November 28, 2001
Federal Reserve Districts
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The Second District's economy has shown signs of rebounding from the depressed levels of the last report. Despite the apparent pickup in economic activity, labor markets have continued to show signs of deteriorating. Department stores report that sales have improved steadily since the last report, though they remain below plan. While prices appear steady to somewhat lower, businesses report widespread increases in insurance costs.
Housing markets in and around New York City have rebounded as of mid-November, though Manhattan's rental market remains soft. Manhattan's office market continued to ease in October, as a sizable amount of space has come onto the market. Hotel occupancy rates rebounded considerably in October, though they are still about 10 to 15 points lower than a year ago. Purchasing managers report substantial weakening in business conditions in the New York City area, but only modest declines in upstate New York; they also indicate steady to declining input prices. Finally, bankers report weaker demand for consumer loans, stronger demand for home mortgages, further tightening in credit standards, and little change in delinquency rates, based on the latest survey, taken in early November.
A major discount chain notes increased traffic but lower sales per customer. One large department store chain reports particular weakness in luggage sales, but some pickup in home-related merchandise, such as furniture, linens and kitchen-wear. In general, apparel sales have been sluggish, though the women's segment has done substantially better than men's wear.
Most contacts report that inventories are a bit high but in relatively good shape. However, markdowns are expected to be more pronounced this holiday season than last year. Selling prices and merchandise costs are reported to be running little changed to slightly lower than a year ago. While wages are little changed and energy costs are down noticeably, retail contacts report sizable increases in medical insurance costs and dramatic increases in property insurance premiums.
Separately, a survey of New York State residents conducted by Siena College in October shows a moderate rebound in consumer confidence in the New York City area, following steady declines from June to September. In upstate New York, confidence levels have been fairly steady since July but are substantially lower than a year ago.
Construction and Real Estate
On the residential side, market conditions appear to have improved since the last report. Homebuilders in northern New Jersey indicate that demand for new homes has picked up since the last report. Traffic has improved markedly, though prospective buyers have become "more tenuous"--waiting longer to buy, making more repeat visits, and ordering fewer upgrades and amenities. Prices have held steady, though the reduction in upgrades is expected to reduce the reported average price. Labor and materials are no longer in short supply, as had been the case earlier in the year.
In Manhattan, a major real estate appraisal firm reports that co-op and condo sales volume has rebounded slowly but steadily in recent weeks, though it is still lower than a year ago. Separately, a leading New York City real estate firm reports that apartment sales activity has picked up substantially in the first half of November, following a slump in late September and October, while the number of listings has increased only moderately. For the most part, there is lively bidding on units whose asking prices have been reduced by 5 to 10 percent. Both contacts indicate that the high end of the market has weakened the most, while reduced mortgage rates have reportedly helped the market for small apartments. Geographically, prices in Chelsea, Soho, and Tribeca are said to be down about 10 percent, on average, but selling prices in uptown Manhattan appear to be down only a few percent.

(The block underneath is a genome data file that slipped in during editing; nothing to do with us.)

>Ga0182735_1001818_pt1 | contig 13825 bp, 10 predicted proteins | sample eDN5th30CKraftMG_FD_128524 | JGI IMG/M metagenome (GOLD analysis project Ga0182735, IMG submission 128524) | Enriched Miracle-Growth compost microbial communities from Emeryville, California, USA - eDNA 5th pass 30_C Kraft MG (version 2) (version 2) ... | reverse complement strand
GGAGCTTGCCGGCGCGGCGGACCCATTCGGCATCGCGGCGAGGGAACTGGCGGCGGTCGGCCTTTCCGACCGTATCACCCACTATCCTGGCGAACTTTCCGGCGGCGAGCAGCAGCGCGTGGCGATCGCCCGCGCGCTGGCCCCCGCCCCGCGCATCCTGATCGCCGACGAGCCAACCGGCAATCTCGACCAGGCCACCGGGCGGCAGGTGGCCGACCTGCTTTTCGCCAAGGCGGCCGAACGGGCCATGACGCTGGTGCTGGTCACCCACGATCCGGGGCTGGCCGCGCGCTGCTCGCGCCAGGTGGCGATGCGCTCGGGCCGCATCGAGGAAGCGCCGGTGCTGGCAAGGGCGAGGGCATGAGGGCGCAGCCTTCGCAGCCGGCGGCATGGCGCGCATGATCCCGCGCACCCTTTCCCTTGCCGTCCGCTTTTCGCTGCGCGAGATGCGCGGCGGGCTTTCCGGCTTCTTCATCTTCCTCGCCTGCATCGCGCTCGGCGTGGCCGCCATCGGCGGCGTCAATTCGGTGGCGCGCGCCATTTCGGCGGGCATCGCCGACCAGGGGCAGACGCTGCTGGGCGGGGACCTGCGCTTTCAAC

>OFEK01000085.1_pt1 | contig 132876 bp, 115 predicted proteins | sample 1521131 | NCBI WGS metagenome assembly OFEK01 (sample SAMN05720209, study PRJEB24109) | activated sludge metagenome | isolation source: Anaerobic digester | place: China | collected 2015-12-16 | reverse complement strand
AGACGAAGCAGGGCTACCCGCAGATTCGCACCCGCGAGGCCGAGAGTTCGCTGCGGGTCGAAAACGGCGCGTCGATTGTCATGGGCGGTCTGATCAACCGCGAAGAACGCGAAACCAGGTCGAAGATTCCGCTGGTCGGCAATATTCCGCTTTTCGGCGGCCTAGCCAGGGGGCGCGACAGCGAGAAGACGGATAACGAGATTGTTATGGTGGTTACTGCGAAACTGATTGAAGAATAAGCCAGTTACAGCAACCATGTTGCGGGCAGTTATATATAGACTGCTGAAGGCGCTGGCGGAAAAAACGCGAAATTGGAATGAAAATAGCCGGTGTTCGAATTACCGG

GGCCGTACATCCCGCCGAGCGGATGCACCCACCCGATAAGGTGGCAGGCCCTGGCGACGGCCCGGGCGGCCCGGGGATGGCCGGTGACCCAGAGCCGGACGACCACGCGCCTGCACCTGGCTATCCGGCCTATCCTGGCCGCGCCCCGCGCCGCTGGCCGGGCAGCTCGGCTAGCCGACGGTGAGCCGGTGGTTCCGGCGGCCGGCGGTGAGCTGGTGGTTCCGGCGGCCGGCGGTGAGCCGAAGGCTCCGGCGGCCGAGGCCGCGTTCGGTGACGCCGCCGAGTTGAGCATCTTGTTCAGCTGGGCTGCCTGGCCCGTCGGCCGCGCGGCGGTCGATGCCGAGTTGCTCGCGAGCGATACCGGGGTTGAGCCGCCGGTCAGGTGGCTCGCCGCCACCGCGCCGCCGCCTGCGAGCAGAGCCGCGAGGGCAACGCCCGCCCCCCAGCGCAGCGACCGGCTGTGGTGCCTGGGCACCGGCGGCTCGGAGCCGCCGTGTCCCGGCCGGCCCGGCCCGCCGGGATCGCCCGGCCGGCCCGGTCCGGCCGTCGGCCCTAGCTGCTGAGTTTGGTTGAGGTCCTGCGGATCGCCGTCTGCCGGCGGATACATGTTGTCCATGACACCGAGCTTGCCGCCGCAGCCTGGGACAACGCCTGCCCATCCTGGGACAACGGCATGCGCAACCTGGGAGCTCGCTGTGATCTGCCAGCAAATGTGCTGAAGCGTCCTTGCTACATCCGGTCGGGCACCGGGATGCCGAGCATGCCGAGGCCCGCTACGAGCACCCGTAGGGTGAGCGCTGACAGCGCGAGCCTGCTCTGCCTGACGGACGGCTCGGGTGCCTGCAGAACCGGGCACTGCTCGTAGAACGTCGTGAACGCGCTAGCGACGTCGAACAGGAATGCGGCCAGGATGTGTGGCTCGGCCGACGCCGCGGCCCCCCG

Other Business Activity
Tourism to New York City appears to have rebounded since the last report. Manhattan hotels report that occupancy rates, which plunged below 50 percent in late September, rebounded to about 75 percent in October--only 12 points lower than a year earlier. Some firms displaced temporarily by the terrorist attack have been using Manhattan hotels as interim office space. Hotels have reportedly reduced their room rates by 25 percent, on average, since the attack, with some establishments in Lower Manhattan making reductions of up to 40 percent. Hotels in northern New Jersey report occupancy rates close to 70 percent in October--also down about 10 to 15 points from a year ago--and similar trends are reported in Long Island.
Purchasing managers report substantial weakening in business conditions in the New York City area, with a sharp deterioration in both the manufacturing and non-manufacturing sectors between early-September and early-October. Widespread price declines were reported, especially for manufacturing inputs. The picture in upstate New York appears less dire: Buffalo-area purchasers note some further weakening in business conditions in October--employment declines were fairly widespread, but trends in production activity and new orders were mixed. Rochester-area purchasing managers report continued weakness in general business conditions, but to a lesser extent than in September; input prices are reported to be flat to lower.
On the supply side, credit standards tightened further for all types of loans, except for residential mortgages, which remained stable. No bankers report easing of standards for any types of loans. Widespread declines were reported in both loan rates and deposit rates. Delinquency rates were reported to be little changed for all types of lending.